March 1: Feria March 2: Feria March 3: Feria March 4: Saint Casimir - Optional Memorial March 5: Feria March 6: Feria March 7: Saints Perpetua and Felicity, martyrs - Memorial March 8: Saint John of God, religious - Optional Memorial March 9: Saint Frances of Rome, religious - Optional Memorial March 10: Feria March 11: Feria March 12: Feria March 13: Feria March 14: Feria March 15: Feria March 16: Feria March 17: Saint Patrick, bishop - Optional Memorial March 18: Saint Cyril of Jerusalem, bishop and doctor - Optional Memorial March 19: Saint Joseph Husband of the Blessed Virgin Mary - Solemnity March 20: Feria March 21: Feria March 22: Feria March 23: Saint Turibius of Mogrovejo, bishop - Optional Memorial March 24: Feria March 25: Annunciation of the Lord - Solemnity March 26: Feria March 27: Feria March 28: Feria March 29: Feria March 30: Feria March 31: Feria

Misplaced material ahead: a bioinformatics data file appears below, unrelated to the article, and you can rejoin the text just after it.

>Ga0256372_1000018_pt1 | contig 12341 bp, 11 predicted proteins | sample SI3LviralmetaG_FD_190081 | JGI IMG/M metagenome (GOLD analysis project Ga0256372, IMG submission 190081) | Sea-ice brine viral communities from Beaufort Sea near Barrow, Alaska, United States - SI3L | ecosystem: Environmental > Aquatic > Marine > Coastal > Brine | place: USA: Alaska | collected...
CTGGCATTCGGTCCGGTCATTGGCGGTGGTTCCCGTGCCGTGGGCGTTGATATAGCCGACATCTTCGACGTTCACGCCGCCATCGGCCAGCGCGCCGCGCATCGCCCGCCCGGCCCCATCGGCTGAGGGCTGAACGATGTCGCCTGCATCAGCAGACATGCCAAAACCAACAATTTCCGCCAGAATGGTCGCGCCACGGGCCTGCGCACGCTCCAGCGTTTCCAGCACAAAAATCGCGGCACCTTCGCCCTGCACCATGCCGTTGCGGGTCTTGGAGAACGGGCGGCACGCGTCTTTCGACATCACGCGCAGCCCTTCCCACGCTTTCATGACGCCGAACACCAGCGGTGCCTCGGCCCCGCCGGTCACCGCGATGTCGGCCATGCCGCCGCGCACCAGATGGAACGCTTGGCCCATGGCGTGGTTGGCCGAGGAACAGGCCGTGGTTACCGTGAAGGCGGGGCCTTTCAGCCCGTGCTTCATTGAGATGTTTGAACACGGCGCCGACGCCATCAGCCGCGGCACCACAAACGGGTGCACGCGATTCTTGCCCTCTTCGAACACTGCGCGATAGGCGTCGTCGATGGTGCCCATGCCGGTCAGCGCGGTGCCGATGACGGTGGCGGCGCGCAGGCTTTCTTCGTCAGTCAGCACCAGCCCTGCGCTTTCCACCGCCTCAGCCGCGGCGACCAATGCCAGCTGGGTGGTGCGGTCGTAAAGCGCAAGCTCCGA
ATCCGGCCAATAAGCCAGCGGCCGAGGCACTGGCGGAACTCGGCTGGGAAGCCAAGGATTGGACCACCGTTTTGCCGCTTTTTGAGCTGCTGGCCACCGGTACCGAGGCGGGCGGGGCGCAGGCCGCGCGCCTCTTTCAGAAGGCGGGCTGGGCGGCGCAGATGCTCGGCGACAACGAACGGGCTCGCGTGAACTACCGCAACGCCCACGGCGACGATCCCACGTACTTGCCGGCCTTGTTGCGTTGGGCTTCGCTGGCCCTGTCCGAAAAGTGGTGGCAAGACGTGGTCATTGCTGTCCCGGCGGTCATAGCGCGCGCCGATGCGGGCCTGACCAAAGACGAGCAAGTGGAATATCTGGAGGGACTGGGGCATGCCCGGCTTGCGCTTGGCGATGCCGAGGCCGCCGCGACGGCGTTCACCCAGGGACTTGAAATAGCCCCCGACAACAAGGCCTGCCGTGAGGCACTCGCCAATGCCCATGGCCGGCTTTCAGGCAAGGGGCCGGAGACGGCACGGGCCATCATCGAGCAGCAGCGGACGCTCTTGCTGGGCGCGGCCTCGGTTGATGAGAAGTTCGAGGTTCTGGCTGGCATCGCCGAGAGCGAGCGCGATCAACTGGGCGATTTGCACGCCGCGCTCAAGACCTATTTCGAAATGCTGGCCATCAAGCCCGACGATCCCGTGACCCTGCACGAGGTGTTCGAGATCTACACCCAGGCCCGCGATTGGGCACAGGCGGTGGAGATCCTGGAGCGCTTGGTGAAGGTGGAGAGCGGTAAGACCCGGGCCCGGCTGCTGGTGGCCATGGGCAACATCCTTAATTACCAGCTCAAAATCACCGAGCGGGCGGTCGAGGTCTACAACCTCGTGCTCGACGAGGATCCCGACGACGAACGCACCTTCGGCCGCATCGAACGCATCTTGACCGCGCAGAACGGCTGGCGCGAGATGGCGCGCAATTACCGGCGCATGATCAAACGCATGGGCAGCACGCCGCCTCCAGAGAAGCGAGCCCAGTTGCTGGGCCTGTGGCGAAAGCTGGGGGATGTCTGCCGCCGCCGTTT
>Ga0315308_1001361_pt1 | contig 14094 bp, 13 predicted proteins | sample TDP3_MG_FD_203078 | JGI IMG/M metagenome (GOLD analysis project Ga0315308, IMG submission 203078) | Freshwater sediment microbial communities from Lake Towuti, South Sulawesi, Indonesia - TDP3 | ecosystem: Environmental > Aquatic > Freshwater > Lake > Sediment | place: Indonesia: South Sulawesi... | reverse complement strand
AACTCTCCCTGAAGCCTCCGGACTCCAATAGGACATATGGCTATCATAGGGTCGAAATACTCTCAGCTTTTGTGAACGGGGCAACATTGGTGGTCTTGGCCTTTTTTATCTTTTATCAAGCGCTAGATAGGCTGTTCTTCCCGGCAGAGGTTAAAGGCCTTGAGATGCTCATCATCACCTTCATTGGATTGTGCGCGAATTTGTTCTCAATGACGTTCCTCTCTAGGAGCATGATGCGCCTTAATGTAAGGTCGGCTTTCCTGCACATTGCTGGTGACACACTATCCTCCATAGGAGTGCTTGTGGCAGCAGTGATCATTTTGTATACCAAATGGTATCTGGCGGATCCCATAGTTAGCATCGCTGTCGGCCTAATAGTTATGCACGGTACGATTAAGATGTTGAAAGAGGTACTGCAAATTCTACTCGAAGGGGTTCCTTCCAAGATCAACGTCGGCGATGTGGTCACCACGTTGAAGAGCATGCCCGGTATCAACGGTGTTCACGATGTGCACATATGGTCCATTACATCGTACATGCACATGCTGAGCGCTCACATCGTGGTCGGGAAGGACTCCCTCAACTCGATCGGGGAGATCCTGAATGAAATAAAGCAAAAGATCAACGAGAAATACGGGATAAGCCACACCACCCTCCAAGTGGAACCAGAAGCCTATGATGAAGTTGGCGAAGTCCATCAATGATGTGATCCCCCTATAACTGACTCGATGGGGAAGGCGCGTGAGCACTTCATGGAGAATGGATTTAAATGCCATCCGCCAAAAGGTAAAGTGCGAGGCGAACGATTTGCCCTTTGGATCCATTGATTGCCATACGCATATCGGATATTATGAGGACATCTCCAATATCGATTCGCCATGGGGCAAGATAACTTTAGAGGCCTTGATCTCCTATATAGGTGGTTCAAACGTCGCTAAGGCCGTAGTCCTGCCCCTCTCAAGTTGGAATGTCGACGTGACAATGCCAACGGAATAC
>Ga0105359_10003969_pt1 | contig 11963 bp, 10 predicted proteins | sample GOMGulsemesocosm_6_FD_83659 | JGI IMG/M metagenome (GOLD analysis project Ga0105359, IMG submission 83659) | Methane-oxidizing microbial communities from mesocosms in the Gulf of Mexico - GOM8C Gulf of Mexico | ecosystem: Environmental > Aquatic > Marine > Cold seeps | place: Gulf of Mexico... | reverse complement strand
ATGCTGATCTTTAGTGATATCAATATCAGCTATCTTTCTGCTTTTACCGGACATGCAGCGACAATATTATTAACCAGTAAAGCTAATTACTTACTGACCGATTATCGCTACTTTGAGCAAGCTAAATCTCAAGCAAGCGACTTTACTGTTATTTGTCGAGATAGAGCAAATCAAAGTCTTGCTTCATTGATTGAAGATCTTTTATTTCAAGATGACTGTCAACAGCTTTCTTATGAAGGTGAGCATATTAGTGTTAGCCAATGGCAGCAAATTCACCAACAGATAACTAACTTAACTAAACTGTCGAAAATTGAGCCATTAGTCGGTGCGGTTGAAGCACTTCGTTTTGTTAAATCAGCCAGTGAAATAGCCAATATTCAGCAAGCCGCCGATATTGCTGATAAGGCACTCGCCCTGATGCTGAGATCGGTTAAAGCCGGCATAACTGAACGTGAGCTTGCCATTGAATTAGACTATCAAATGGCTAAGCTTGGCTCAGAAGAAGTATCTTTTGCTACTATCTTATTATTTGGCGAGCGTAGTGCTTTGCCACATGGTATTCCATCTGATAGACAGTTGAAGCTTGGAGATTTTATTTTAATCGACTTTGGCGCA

April 1: Feria April 2: Saint Francis of Paola, hermit - Optional Memorial April 3: Feria April 4: Saint Isidore, bishop - Optional Memorial April 5: Saint Vincent Ferrer, priest - Optional Memorial April 6: Feria April 7: Saint John Baptist de la Salle, priest - Memorial April 8: Feria April 9: Feria April 10: Feria April 11: Saint Stanislaus, bishop and martyr - Memorial April 12: Feria April 13: Saint Martin I, pope and martyr - Optional Memorial April 14: Feria April 15: Feria April 16: Feria April 17: Feria April 18: Feria April 19: Feria April 20: Feria April 21: Saint Anselm of Canterbury, bishop and doctor - Optional Memorial April 22: Feria April 23: Saint George, martyr or Saint Adalbert, bishop and martyr - Optional Memorial April 24: Saint Fidelis of Sigmaringen, priest and martyr - Optional Memorial April 25: Saint Mark the Evangelist - Feast April 26: Feria April 27: Feria April 28: Saint Peter Chanel, priest and martyr or Saint Louis Marie de Montfort, priest - Optional Memorial April 29: Saint Catherine of Siena, virgin and doctor - Memorial April 30: Saint Pius V, pope - Optional Memorial